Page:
All of my favorite foods begin with water and flour: bread, pasta, and the myriad offshoots from those. So, when a TikTok video on how to make “chicken” from just those two basic ingredients came through my feed, I watched, fascinated. I am, at best, an enthusiastic chicken-eater. The truth is, I’ve never loved the flavor or texture of chicken, and the ethics behind the industry concern me, but its omnipresence means I still do eat it from time to time, and often wish for a better substitute when cooking — thus, my draw to the “two-ingredient chicken replacement” video.

Reading the comments on the video, someone pointed out this does actually have another name: seitan. Occasionally, my former hippie parents brought home holdovers from their Haight-Ashbury days, introducing my brothers and me to the joys of foods like carob and tempeh, so in my fuzzy memories of seitan, it was just another rubbery brown thing my mom pulled from the fridge that I didn’t particularly enjoy as a kid.

In, perhaps, an effort to forget that version, my brain rarely acknowledges it’s the same things as what’s often called wheat gluten on Chinese restaurant menus, where it appears as a delightfully chewy, spongy protein that’s great at soaking up flavorful sauces.

Still, I knew nothing of how it was made and didn’t even realize the simplicity until I watched the TikTok video and immediately wanted to give it a try. I figured the ingredients are simple enough — there’s no harm in trying. As someone who tests TikTok trend videos often, I should have known these are famous last words.

I Tried the Two-Ingredient Vegetarian “Chicken” Substitute

Although the video I followed gave no measurements, I work with flour and water a fair amount and did some estimating, kneading together about 1 1/2 cups of flour with a half-cup of water. It took eight minutes of punching and pulling until my dough ball looked smooth like the one on TikTok, and I put it aside to rest. In an hour, I returned and did the second knead, underwater, as shown. In a quick four minutes, my water ran clear-ish and the texture again seemed to match. I started to get a little excited. I kneaded in the same seasonings — salt, pepper, paprika, and garlic powder, adding a little MSG for good measure.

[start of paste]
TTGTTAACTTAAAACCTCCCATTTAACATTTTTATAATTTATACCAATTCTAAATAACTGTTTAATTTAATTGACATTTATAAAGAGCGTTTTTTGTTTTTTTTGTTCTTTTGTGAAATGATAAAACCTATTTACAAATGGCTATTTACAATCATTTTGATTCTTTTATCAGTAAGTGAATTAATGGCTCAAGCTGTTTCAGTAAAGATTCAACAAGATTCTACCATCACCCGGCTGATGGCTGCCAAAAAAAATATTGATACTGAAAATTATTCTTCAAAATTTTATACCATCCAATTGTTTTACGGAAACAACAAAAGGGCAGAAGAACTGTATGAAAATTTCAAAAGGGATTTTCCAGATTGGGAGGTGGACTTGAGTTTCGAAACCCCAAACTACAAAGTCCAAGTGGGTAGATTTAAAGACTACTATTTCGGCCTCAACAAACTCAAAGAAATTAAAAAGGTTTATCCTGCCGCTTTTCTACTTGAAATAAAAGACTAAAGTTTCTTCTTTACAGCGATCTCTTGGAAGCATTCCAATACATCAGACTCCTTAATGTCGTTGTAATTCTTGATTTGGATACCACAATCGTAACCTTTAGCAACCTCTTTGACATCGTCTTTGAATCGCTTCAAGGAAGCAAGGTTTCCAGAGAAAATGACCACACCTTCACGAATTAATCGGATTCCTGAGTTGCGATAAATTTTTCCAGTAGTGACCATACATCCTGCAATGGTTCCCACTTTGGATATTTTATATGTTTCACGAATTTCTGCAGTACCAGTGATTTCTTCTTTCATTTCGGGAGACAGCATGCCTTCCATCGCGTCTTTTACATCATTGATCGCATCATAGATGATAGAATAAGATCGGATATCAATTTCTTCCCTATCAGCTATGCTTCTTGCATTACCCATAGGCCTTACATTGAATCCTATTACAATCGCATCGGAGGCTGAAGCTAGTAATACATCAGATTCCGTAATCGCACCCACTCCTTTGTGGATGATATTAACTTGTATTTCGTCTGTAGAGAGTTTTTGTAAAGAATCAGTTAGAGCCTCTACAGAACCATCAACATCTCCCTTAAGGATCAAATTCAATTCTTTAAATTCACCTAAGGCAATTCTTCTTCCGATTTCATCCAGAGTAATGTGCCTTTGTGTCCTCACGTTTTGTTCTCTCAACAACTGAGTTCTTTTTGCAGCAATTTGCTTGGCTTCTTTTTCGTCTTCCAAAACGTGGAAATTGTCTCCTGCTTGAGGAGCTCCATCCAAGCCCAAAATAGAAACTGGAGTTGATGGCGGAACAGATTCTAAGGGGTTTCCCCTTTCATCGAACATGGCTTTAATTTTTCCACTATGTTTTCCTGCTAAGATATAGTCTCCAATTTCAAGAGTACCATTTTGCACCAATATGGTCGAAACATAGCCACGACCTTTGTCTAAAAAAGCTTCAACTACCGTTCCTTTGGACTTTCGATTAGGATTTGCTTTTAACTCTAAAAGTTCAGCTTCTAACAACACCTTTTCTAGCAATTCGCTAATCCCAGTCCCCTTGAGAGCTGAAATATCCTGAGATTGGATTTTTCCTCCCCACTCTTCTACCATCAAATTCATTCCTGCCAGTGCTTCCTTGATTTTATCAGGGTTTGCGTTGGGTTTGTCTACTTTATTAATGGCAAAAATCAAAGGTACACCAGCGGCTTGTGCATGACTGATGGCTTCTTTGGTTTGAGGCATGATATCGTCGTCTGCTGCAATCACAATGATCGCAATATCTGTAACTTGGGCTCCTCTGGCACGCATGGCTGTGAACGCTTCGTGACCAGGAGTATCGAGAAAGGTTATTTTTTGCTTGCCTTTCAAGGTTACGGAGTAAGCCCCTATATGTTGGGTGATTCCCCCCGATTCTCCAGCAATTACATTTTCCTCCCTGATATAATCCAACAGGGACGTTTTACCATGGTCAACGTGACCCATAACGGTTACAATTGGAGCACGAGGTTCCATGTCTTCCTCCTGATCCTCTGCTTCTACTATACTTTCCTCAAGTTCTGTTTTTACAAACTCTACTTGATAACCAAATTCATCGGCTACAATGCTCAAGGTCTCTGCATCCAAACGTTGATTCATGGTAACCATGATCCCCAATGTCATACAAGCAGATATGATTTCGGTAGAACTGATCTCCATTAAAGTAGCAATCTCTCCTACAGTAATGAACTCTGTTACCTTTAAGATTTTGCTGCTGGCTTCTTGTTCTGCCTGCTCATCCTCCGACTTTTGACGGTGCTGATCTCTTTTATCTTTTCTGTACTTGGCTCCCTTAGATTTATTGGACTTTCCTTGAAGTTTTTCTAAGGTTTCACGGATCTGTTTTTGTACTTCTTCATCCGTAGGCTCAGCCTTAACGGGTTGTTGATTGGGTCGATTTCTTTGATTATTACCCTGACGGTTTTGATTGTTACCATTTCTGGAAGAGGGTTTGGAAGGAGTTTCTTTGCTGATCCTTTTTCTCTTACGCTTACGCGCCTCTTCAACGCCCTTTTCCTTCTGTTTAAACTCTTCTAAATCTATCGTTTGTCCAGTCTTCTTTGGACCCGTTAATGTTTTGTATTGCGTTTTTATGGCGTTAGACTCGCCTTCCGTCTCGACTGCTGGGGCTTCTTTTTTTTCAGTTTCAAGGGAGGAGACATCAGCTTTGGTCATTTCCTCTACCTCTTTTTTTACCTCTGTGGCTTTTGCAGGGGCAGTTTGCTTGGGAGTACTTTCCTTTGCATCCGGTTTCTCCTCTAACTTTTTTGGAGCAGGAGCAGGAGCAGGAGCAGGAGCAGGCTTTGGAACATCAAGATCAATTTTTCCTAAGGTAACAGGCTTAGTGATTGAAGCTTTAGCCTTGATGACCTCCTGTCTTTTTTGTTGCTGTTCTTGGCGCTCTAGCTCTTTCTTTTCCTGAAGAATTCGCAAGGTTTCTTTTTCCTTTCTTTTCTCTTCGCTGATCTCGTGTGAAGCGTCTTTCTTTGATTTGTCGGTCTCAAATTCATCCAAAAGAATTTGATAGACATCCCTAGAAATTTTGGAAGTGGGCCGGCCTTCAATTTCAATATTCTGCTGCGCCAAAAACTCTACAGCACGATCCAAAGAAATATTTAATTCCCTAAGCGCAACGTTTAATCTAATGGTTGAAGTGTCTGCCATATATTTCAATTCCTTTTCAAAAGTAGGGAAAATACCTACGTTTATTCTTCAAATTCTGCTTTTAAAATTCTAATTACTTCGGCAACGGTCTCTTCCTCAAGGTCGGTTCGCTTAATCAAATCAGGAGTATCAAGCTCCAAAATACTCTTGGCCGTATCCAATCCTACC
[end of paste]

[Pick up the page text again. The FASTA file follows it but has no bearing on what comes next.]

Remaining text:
Things went south after that. When I came back after another hour, my blob didn’t twist up nicely like it did in the video, and instead of a smooth knot, it flopped into a shaggy pile. I began to panic. I could see those twists formed the structure needed to become shreddable and chicken-like, but no matter what I did, my sticky, ugly mess remained a lifeless lump.

I decided to forge forward anyway, dumping it into the frying pan and browning both sides. When I added the stock, though, I forgot to consider that I was adding cold liquid to the hot pan and it raged up in a furor, splashing all over me, staining my shirt with tiny speckles and leaving a dime-sized burn on my hand.

As it simmered, at least one family member was completely convinced I was cooking actual meat, as the dog made exceedingly clear with his actions. Sure enough, when it finished, it looked and smelled a lot like a seared piece of chicken breast. But when I dug in with two forks to shred, reality crashed down. A few pieces tore off in chunks. I tasted one. It was fine — certainly not a dead ringer for chicken, but an innocuous snack, for sure. I put it away in the fridge in the hopes that, as the video mentioned, it would get better the next day.

I gave up on shredding and sliced it thinly and marinated it in a cornstarch slurry and soy sauce to stir-fry with cabbage for dinner. It wasn’t chicken, but with enough oyster sauce, garlic, and Shaoxing wine, I’d probably eat cardboard. And while it didn’t improve the dish, it certainly didn’t detract from it, either. My husband held it up in his chopsticks and raised an eyebrow. “Chicken?” he asked. I shrugged. “Ish?”

I suspect the issues I had were with the recipe itself, as I dove into more research afterward and found any number of more complete recipes that deviated from the version I followed. I am thrilled to have learned that seitan is so simple to make and thankful for the TikTok video for teaching me that. But next time I try making it, I plan to find a more thorough and tested recipe.

Try a recipe: Hand Washed Shreddable Seitan from James Strange

Naomi Tomky

Contributor

Seattle-based writer Naomi Tomky uses her unrelenting enthusiasm for eating everything to propel herself around the world as an award-winning food and travel writer.





Source link